Updates on the Legal Situation Between Billy Corgan and TNA

Billy Corgan

According to PWInsider, the Chancery Court of Nashville has denied Billy Corgan’s request for a temporary injunction against Dixie Carter, Dixie’s husband Serg Salinas, Dean Broadhead, and Impact Ventures. In addition to denying his request, the court dissolved Corgan’s temporary restraining order against the company and certain individuals therein.

This means that TNA can move forward as planned, without needing to get Corgan’s approval before making large-scale business decisions. It should be noted that this will not put an end to Corgan’s lawsuit against the company, and in addition, Dixie Carter still owes the Smashing Pumpkin front man $1.8M. As previously reported, Corgan can opt to convert the debt he’s owed into equity in the promotion, which would yield 36% ownership of the company.

Chancellor Ellen Hobbs Lyle, who presided over the proceedings, noted that she denied Billy Corgan’s request for a number of reasons. The court agreed with TNA’s argument that the agreement between Corgan and Carter was “not implemented in accordance with Tennessee Law,” therefore it was “unenforceable,” meaning Corgan couldn’t remove Carter nor any other members of the management team.

In terms of the promotion being insolvent, the Chancellor noted that the court “rules on hard facts and hard facts alone.” The original agreement between parties didn’t define “insolvent” by any specific terms. Therefore the court cannot rule on whether the company has truly become insolvent. Furthermore, the Chancellor claimed it was hard to say the promotion was insolvent since Corgan’s agreement with Carter was based solely on saving a company on the brink of bankruptcy. The court noted that TNA was “already in financial trouble and distress when Corgan stepped in.” In addition, TNA CFO Dean Broadhead stated on the record that without Corgan’s assistance, “all would have been lost.”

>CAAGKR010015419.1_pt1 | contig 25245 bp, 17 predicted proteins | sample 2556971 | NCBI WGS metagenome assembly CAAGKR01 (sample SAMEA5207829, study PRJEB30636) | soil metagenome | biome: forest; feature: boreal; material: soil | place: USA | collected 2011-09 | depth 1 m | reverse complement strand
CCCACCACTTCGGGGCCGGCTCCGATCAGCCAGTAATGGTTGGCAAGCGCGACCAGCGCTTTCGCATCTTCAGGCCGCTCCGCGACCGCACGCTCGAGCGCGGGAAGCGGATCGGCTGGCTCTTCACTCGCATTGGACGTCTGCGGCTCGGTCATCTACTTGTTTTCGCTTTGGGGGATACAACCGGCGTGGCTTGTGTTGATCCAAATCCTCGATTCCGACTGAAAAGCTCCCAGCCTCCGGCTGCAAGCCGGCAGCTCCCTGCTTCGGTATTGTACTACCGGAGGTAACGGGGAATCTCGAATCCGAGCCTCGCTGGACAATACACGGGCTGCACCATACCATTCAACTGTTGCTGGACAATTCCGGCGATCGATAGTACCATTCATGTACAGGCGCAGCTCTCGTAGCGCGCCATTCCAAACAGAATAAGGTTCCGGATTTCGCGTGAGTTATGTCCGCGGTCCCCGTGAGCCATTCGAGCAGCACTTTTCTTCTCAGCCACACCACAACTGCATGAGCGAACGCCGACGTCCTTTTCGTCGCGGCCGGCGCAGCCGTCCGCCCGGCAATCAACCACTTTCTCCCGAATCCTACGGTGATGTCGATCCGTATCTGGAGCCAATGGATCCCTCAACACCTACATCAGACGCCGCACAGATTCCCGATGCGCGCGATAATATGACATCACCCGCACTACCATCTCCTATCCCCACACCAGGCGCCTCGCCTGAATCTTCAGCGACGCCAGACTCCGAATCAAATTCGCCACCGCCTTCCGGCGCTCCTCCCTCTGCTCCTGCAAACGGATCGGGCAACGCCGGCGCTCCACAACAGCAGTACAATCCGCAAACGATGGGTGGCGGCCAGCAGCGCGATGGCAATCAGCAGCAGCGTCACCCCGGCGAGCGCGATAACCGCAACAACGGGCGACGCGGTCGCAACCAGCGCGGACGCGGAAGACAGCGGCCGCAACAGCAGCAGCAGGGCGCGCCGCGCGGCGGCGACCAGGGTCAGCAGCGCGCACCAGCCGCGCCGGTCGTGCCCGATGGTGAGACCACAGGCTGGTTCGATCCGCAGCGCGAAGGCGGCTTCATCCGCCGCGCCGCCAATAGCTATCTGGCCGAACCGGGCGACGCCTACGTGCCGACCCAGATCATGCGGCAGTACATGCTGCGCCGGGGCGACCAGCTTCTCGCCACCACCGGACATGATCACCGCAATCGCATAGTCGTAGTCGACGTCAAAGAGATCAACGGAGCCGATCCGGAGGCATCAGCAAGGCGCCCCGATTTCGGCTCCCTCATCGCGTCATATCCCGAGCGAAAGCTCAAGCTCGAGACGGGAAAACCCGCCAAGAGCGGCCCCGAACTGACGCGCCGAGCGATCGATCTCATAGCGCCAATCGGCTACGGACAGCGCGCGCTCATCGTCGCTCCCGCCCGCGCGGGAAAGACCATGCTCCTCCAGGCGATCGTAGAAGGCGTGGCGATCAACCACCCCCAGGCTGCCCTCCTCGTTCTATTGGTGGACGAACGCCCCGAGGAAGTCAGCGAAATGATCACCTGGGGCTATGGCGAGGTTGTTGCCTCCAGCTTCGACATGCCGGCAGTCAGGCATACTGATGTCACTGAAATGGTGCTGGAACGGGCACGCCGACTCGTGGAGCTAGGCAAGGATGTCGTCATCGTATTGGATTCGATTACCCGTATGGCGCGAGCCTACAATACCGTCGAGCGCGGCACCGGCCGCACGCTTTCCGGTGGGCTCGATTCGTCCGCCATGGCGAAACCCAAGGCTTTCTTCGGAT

Chancellor Ellen Hobbs Lyle stated: “Thus, the context of facts of the LLC’s financial distress at the time the insolvency default provision of the Pledge Agreement was entered into by the parties in August 2016 creates an ambiguity about the meaning of the text of the provision that a default occurs under the Pledge Agreement ‘if’ the LLC ‘becomes insolvent.'” This basically means Corgan can’t claim the company is insolvent, since it was in such terrible shape when he came aboard earlier this year.

In regards to Dixie Carter making deals and business arrangements behind Corgan’s back, the court noted that Corgan has a version of the facts, whereas TNA has another, and at this juncture it’s impossible to tell whose version is the most accurate. The Chancellor noted that Corgan could win at trial, should he present the proper evidence, but at this point, he doesn’t have enough to make a solid case.

As mentioned, Corgan is free to proceed with his lawsuit against the company, and Carter is still obligated to pay him the $1.8M he’s owed, which is due on 11/1. That’s tomorrow, which means Corgan has until the end of today to convert his debt into the aforementioned 36% equity stake, though that’s unlikely to happen at this point. The Fight Network parent company, Anthem Media, which owns a minority stake in the company, is more than willing to pay Corgan the money he’s owed.

It’ll be very interesting to see how things shake out over the next few weeks. Once the Billy Corgan situation is settled, it’s believed that Anthem Media will replace Dixie Carter as majority share owner, with Aroluxe’s Jason Brown serving as CEO. From there, Carter would stay on as minority owner with just 5%, and could continue onward as an on-air personality.

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